Yesterday we received a promotional infographic -- http://www.alsa.org/fight-als/edau/ibc-progress-infographic.html for "Every Drop Adds Up" (a registered trademark of the ALS Association).
One drip caught my eye --
Whoa. The CDC's ALS Registry had nothing to do with the ice bucket challenge. It had been going on for years and is completely funded by taxpayers. We advocates are sent by the ALS Association to Capitol Hill every May to request those increased and generous funds. And in 2014 and 2015, the ALS Association itself actually got $659,451 from the CDC to promote the Registry per usaspending.gov. That would have happened regardless of the ice. And the total price tag on this "largest" project is well over $70,000,000 in taxpayer funds.
We got the first report on national ALS prevalence from this "largest" project in 2014, the year of the ice, and it identified just 12,187 people living with ALS in the entire country. It asserted prevalence based on that number. The ALS Association concurred with the report and its assumptions and has called the CDC's Registry a resounding success. http://www.alsa.org/news/media/press-releases/atsdr-reports-first-data-set.html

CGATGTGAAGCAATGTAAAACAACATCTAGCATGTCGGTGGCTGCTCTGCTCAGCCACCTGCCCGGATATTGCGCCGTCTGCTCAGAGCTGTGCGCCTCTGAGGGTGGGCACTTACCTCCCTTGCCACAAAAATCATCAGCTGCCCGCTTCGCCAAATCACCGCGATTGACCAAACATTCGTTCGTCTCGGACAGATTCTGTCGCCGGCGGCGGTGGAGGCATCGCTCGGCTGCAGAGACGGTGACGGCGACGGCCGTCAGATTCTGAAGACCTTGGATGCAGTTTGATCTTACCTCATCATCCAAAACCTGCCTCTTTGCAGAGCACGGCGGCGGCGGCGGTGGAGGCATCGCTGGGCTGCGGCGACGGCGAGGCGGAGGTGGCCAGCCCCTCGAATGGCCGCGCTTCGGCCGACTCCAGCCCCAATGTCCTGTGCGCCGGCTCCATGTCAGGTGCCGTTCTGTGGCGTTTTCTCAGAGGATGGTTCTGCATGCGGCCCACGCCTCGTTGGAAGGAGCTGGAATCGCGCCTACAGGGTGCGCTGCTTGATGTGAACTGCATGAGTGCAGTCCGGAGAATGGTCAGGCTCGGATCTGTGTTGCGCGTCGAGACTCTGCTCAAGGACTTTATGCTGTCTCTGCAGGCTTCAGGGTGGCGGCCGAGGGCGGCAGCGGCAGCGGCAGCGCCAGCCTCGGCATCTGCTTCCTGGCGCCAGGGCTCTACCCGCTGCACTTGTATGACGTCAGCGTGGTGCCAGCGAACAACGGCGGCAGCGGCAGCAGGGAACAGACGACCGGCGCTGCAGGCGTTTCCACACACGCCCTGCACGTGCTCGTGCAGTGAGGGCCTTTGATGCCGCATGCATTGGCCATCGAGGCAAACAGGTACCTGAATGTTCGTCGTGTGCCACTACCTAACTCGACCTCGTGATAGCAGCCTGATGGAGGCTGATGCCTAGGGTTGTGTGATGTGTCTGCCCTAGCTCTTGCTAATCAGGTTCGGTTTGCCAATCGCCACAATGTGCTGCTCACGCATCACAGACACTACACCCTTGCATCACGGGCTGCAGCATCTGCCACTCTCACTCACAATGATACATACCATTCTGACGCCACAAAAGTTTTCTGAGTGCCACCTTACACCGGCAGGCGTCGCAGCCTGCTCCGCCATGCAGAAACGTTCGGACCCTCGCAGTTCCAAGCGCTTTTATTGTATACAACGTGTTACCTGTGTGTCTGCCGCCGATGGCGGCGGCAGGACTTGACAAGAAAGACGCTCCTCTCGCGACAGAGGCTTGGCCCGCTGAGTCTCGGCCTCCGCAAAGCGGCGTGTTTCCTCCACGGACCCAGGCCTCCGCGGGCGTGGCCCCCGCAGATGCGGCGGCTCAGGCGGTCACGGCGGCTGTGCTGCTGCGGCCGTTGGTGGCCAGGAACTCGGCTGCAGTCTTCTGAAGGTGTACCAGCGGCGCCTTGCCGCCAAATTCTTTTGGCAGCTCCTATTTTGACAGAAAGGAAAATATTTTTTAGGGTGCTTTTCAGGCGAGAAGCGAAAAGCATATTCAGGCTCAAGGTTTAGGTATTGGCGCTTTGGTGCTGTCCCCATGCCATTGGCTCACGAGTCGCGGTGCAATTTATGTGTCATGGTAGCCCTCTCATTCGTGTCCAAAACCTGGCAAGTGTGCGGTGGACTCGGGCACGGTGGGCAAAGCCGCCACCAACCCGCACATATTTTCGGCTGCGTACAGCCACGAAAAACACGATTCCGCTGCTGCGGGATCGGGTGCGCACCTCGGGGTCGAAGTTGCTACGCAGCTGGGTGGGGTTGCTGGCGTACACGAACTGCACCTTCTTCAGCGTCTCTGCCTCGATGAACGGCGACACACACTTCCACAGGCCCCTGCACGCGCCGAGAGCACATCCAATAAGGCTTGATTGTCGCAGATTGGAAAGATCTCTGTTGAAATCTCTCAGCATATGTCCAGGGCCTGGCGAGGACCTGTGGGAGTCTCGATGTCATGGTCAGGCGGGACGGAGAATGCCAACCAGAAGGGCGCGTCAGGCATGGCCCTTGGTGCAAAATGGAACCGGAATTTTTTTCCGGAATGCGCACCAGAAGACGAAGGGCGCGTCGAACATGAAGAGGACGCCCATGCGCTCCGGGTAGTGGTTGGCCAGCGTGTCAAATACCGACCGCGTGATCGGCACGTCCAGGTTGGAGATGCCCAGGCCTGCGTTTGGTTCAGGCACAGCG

Hold that thought.
Our information-seeking eyes moved to another drip --
The ALS Association (which serves only a subset of the total people with ALS in the United States) has personal contact with 15,000 people with ALS annually?
Whoops. These drips certainly don't add up.
This makes the CDC's 12,187 publication look absurd.
This makes the CDC's well-paid contractor look ineffective at moving the 15,000 people it serves annually to self-enroll in the Registry.
This makes the ALS Association look complicit in promoting a project and its published data as successful and valid when it knows otherwise.
The parting drip --
It's past time to turn over some stones.